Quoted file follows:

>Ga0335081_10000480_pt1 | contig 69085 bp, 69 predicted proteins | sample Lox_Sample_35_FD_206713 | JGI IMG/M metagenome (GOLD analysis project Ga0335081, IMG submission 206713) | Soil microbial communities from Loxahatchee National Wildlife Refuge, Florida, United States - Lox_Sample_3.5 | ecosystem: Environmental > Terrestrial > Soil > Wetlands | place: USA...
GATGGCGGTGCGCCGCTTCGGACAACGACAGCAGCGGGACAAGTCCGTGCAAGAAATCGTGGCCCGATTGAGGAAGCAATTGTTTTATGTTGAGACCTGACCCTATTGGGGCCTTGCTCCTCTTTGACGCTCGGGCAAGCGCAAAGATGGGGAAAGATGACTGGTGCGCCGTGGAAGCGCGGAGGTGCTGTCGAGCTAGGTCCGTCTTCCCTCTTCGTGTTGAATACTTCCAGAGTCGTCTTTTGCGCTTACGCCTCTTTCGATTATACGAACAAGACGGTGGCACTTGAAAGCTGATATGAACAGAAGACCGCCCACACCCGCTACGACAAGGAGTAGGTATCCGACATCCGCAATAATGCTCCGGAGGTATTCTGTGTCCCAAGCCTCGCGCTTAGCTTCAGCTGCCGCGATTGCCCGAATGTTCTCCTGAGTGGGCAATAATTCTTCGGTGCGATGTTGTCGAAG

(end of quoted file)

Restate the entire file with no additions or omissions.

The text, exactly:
>Ga0335081_10000480_pt1 | contig 69085 bp, 69 predicted proteins | sample Lox_Sample_35_FD_206713 | JGI IMG/M metagenome (GOLD analysis project Ga0335081, IMG submission 206713) | Soil microbial communities from Loxahatchee National Wildlife Refuge, Florida, United States - Lox_Sample_3.5 | ecosystem: Environmental > Terrestrial > Soil > Wetlands | place: USA...
GATGGCGGTGCGCCGCTTCGGACAACGACAGCAGCGGGACAAGTCCGTGCAAGAAATCGTGGCCCGATTGAGGAAGCAATTGTTTTATGTTGAGACCTGACCCTATTGGGGCCTTGCTCCTCTTTGACGCTCGGGCAAGCGCAAAGATGGGGAAAGATGACTGGTGCGCCGTGGAAGCGCGGAGGTGCTGTCGAGCTAGGTCCGTCTTCCCTCTTCGTGTTGAATACTTCCAGAGTCGTCTTTTGCGCTTACGCCTCTTTCGATTATACGAACAAGACGGTGGCACTTGAAAGCTGATATGAACAGAAGACCGCCCACACCCGCTACGACAAGGAGTAGGTATCCGACATCCGCAATAATGCTCCGGAGGTATTCTGTGTCCCAAGCCTCGCGCTTAGCTTCAGCTGCCGCGATTGCCCGAATGTTCTCCTGAGTGGGCAATAATTCTTCGGTGCGATGTTGTCGAAG